Tomorrow I'll be going out for sushi with Laurie and Anita, the former co-directors of the UConn Writing Center. I first met them as a student in a poetry course that they team-taught. After that class, they offered me a job as a tutor at the Writing Center. At the time I was a freshman working at the dining hall, so being a tutor seemed like a great opportunity; it certainly seemed like it would be a cleaner job. I'm glad I took it, because the Writing Center quickly became my 'home base' at UConn. I had the opportunity to work with some really great people, and make some lasting friendships. On top of that, it allowed me some degree of professional development. I think my tutoring experience had a lot to do with my acceptance into the Peace Corps. And, for that I will always be grateful to Laurie and Anita.
My neighbors (Doug, my former boss, and his girlfriend Mary) are throwing me a going-away party this Saturday. I didn't originally want a party, but I suppose its a good way to see many of my friends for "one last time."
I'm still trying to get the whole packing thing down. I suppose its not complicated, but to be quite honest, I haven't done any organizing or packing since April, the time I did the practice-run. I have, however, revised my original packing list quite a bit; I've removed some items and added others. I realize now, as many have advised me, the goal is not to pack absolutely everything I'll need for the entire two years. That was my original intention, and soon discovered just how idiotic it was. Several friends, and other Peace Corps volunteers have reassured me that majority of what I may need or want is available for purchase in Romania.
In saying "see you in two years" to so many old friends, the magnitude of this undertaking has really set in. I remember graduating from middle school and going on to high school. High school seemed so strange and scary. But, it turned out all right and I did just fine. Then I gradutaed high school and it was time for college. Just as I had with high school, I certainly had apprehensions about college. Again it seemed so strange and unfamiliar. But I took the plunge and it soon became "home." So here I am once again, on the brink. Romania seems so foreign, so different. There's so much I don't know, and that is somewhat scary. But also very exciting. This is just like any other challenge I've faced in my life. Challenges always seem scary at the outset, but once you tackle them, you often find out that you can, indeed, manage them. In fact the experience itself is often worth the initial emotional anxiety.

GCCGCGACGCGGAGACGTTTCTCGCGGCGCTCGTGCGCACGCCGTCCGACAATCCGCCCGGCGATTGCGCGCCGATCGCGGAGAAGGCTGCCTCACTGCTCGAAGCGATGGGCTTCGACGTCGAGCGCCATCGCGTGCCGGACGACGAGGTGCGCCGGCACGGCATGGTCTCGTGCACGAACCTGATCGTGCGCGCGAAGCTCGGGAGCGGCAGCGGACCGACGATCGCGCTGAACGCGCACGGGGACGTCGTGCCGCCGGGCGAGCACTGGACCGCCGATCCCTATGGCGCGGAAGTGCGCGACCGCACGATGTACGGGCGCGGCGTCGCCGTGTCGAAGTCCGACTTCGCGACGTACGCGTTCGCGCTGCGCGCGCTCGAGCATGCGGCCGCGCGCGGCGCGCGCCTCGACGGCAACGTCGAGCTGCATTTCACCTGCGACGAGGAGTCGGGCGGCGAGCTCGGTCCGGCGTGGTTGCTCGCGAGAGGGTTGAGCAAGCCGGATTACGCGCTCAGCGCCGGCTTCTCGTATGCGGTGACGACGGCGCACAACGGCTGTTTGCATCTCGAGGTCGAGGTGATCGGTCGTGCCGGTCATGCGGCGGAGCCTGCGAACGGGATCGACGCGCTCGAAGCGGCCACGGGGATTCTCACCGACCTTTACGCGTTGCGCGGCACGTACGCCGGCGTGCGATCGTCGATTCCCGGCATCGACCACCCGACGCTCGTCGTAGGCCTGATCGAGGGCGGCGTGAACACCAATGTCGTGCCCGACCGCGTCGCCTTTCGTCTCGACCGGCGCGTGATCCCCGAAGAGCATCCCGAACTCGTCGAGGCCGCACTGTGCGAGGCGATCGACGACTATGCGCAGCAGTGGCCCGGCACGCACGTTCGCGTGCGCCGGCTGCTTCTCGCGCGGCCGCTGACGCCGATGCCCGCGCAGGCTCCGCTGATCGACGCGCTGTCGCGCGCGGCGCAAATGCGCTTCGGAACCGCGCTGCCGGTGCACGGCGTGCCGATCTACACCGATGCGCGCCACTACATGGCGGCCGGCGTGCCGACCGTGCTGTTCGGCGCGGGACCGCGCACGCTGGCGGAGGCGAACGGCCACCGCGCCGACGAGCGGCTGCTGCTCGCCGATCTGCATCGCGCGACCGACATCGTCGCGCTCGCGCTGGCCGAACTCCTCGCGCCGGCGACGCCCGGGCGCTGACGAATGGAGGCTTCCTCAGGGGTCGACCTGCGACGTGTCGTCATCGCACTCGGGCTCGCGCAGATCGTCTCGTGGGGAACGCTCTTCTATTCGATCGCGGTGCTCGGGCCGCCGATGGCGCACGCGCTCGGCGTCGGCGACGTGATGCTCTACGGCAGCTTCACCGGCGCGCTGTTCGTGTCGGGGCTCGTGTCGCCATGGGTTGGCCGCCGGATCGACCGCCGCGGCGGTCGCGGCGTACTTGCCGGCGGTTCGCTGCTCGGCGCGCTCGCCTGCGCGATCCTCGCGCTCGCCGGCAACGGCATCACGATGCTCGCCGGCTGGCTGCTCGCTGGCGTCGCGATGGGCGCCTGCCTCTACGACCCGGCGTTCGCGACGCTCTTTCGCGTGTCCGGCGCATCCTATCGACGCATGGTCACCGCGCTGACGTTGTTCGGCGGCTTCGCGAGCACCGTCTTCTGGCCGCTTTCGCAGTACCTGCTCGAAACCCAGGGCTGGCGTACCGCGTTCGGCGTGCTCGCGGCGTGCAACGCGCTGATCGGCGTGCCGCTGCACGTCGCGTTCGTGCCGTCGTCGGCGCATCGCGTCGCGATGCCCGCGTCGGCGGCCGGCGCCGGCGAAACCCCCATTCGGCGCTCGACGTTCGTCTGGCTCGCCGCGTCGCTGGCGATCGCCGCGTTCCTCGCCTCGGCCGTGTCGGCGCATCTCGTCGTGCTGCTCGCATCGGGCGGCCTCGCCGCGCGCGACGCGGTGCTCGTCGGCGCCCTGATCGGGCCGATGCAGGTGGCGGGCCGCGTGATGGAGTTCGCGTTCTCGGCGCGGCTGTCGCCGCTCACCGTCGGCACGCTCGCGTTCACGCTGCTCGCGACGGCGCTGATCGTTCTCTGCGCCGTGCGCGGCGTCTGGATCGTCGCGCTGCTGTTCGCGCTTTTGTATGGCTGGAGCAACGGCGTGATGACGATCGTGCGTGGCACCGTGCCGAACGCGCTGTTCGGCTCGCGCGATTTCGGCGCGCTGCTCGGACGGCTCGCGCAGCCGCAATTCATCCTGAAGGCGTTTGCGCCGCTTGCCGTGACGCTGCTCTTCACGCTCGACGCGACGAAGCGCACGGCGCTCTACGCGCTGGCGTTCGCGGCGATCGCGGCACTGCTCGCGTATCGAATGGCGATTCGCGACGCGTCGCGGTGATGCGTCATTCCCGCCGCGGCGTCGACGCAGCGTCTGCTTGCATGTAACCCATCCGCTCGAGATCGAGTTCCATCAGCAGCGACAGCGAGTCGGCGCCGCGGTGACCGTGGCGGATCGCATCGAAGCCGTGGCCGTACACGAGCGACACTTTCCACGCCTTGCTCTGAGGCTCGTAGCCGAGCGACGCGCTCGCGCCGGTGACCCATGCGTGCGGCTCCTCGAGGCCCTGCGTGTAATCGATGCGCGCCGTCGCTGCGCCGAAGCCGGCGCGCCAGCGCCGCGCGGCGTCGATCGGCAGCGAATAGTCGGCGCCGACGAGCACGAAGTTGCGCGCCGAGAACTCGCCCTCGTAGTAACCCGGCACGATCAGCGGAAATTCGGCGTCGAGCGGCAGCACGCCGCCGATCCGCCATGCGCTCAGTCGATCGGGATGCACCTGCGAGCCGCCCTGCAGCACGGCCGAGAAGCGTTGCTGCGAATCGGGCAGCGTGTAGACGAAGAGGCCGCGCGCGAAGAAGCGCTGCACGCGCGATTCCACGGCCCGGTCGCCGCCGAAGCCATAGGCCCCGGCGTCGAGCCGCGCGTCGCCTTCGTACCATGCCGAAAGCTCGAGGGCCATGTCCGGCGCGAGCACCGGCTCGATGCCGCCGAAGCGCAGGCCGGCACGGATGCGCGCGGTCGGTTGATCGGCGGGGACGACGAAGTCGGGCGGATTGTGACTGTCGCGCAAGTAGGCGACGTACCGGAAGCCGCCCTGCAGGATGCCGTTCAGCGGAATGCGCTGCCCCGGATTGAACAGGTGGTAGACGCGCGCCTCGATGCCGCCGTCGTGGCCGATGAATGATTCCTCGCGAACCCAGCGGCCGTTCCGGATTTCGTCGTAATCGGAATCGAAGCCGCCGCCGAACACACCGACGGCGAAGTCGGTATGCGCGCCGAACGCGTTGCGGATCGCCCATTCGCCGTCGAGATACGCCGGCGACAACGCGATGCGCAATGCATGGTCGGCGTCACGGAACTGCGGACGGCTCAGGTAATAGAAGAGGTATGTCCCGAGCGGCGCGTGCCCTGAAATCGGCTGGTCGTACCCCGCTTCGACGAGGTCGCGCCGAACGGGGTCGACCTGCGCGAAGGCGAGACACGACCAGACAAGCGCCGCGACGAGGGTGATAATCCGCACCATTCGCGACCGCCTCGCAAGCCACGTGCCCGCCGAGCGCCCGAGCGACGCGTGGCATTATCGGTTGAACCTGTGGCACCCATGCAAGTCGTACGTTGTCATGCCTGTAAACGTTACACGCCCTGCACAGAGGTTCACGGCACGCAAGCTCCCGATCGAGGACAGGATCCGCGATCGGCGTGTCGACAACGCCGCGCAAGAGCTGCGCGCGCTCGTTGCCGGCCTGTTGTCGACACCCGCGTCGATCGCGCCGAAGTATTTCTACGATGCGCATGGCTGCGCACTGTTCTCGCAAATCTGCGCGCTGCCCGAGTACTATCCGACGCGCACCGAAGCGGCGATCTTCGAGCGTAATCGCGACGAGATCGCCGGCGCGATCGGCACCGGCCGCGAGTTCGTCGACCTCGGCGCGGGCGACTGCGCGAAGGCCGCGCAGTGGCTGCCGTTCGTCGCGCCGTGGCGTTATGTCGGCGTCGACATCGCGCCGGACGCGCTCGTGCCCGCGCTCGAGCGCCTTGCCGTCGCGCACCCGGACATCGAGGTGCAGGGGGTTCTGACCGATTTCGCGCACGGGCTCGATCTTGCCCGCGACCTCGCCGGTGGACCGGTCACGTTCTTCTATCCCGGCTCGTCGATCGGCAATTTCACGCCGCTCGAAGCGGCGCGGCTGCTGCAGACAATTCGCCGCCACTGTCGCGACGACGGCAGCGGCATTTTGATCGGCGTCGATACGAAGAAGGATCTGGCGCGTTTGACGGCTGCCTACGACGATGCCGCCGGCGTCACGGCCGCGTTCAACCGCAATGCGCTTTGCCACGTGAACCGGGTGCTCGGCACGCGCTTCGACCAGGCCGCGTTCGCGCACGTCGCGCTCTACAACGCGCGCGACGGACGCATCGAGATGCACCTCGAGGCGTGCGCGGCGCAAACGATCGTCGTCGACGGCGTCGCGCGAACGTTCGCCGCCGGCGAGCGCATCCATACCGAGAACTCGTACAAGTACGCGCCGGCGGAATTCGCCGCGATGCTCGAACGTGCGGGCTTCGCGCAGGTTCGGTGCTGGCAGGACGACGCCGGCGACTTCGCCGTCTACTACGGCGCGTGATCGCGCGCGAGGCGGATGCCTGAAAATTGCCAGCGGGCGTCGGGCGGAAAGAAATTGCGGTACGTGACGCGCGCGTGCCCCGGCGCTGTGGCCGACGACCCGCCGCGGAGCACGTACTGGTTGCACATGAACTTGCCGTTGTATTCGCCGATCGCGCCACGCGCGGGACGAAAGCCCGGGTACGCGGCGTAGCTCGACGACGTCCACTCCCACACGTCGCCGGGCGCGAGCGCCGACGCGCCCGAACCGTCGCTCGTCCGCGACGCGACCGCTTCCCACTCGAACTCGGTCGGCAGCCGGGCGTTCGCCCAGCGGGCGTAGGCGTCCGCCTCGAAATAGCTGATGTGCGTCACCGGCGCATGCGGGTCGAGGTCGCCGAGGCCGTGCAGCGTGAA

I also wonder how the experience will change me. Are these the last few days of my life as I know it? Who will I be when I come home? I suppose these are questions anyone might ask, because life is a journey where the path winds out before us. As we walk that path, it's inevitable that we should grow and learn, whatever our undertakings may be.